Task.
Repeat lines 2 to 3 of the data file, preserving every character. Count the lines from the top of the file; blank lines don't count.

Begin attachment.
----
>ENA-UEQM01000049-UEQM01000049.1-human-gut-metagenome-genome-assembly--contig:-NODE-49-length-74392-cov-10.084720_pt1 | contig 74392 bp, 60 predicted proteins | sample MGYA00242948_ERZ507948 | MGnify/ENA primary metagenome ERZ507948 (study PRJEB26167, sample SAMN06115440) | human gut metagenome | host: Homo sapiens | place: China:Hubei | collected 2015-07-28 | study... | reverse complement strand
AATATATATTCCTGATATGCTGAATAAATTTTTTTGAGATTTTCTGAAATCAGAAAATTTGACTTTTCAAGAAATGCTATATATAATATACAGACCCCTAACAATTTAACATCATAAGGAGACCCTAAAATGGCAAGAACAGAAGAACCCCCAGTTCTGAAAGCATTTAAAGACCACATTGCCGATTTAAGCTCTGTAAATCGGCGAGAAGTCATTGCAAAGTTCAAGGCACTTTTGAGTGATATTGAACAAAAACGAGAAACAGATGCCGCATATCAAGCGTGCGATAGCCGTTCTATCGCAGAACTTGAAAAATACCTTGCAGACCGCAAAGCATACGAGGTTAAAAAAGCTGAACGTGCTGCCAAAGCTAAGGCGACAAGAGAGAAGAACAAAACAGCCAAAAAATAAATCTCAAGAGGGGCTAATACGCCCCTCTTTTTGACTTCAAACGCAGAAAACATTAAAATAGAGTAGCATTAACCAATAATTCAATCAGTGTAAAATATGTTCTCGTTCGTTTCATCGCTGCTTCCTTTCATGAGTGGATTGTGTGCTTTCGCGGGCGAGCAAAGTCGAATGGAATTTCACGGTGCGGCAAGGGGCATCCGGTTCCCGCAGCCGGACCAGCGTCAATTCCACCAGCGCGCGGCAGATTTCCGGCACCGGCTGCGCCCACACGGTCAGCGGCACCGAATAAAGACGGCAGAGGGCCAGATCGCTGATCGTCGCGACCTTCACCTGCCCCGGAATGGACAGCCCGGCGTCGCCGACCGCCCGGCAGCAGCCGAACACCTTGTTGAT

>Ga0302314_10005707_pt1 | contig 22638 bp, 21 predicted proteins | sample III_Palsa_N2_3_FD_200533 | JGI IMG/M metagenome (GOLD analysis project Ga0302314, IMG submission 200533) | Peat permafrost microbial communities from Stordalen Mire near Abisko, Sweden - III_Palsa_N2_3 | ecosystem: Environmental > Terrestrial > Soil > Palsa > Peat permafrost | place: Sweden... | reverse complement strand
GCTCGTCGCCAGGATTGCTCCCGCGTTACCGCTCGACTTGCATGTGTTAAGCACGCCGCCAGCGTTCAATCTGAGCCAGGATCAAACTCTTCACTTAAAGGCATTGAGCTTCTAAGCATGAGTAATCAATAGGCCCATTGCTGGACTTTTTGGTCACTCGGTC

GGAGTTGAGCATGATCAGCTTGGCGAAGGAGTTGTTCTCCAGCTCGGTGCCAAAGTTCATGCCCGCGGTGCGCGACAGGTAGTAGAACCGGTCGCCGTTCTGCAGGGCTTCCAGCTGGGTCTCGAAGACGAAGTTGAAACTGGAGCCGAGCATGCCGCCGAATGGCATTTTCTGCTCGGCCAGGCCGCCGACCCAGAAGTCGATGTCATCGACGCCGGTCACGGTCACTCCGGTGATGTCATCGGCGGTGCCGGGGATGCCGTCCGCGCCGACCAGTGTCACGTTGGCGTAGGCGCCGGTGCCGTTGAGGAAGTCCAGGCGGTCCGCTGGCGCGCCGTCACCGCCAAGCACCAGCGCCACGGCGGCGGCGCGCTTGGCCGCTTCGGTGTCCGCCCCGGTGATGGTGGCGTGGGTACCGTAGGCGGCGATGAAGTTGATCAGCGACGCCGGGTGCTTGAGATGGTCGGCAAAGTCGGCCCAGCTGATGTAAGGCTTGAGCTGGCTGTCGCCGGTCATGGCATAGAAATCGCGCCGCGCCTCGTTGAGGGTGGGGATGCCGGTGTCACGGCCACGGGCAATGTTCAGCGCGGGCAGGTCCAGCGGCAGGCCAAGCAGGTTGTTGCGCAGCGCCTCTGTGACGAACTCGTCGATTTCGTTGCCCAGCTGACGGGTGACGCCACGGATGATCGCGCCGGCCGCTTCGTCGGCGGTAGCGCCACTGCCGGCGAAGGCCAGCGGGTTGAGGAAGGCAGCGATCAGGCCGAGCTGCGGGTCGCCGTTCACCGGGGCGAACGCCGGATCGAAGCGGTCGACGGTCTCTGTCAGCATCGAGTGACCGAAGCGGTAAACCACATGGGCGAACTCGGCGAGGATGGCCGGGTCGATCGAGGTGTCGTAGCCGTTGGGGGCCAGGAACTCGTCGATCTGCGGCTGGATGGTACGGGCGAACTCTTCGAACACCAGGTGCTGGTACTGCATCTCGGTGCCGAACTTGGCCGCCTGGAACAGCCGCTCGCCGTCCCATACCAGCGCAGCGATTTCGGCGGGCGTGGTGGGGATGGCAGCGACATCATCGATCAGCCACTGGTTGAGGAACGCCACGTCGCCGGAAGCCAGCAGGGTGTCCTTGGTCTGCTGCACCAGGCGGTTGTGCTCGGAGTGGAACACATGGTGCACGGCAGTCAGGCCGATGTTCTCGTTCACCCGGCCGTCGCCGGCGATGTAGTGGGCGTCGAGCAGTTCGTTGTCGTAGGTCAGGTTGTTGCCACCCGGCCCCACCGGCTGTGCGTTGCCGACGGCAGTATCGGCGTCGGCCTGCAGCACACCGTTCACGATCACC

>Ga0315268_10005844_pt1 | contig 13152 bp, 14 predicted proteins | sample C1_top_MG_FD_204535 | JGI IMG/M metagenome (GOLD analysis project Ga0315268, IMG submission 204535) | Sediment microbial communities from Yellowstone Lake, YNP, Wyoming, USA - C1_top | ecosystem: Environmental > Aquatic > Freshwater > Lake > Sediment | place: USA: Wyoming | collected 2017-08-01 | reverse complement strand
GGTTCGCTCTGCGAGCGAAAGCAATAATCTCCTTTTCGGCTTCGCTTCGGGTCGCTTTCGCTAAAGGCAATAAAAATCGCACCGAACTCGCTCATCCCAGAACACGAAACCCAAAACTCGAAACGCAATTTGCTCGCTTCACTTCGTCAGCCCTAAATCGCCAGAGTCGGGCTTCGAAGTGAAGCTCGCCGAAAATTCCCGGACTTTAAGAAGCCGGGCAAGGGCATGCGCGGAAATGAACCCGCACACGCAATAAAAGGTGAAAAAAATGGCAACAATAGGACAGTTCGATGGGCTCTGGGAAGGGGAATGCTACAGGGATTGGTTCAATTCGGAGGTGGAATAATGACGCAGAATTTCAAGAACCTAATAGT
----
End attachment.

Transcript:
AATATATATTCCTGATATGCTGAATAAATTTTTTTGAGATTTTCTGAAATCAGAAAATTTGACTTTTCAAGAAATGCTATATATAATATACAGACCCCTAACAATTTAACATCATAAGGAGACCCTAAAATGGCAAGAACAGAAGAACCCCCAGTTCTGAAAGCATTTAAAGACCACATTGCCGATTTAAGCTCTGTAAATCGGCGAGAAGTCATTGCAAAGTTCAAGGCACTTTTGAGTGATATTGAACAAAAACGAGAAACAGATGCCGCATATCAAGCGTGCGATAGCCGTTCTATCGCAGAACTTGAAAAATACCTTGCAGACCGCAAAGCATACGAGGTTAAAAAAGCTGAACGTGCTGCCAAAGCTAAGGCGACAAGAGAGAAGAACAAAACAGCCAAAAAATAAATCTCAAGAGGGGCTAATACGCCCCTCTTTTTGACTTCAAACGCAGAAAACATTAAAATAGAGTAGCATTAACCAATAATTCAATCAGTGTAAAATATGTTCTCGTTCGTTTCATCGCTGCTTCCTTTCATGAGTGGATTGTGTGCTTTCGCGGGCGAGCAAAGTCGAATGGAATTTCACGGTGCGGCAAGGGGCATCCGGTTCCCGCAGCCGGACCAGCGTCAATTCCACCAGCGCGCGGCAGATTTCCGGCACCGGCTGCGCCCACACGGTCAGCGGCACCGAATAAAGACGGCAGAGGGCCAGATCGCTGATCGTCGCGACCTTCACCTGCCCCGGAATGGACAGCCCGGCGTCGCCGACCGCCCGGCAGCAGCCGAACACCTTGTTGAT

>Ga0302314_10005707_pt1 | contig 22638 bp, 21 predicted proteins | sample III_Palsa_N2_3_FD_200533 | JGI IMG/M metagenome (GOLD analysis project Ga0302314, IMG submission 200533) | Peat permafrost microbial communities from Stordalen Mire near Abisko, Sweden - III_Palsa_N2_3 | ecosystem: Environmental > Terrestrial > Soil > Palsa > Peat permafrost | place: Sweden... | reverse complement strand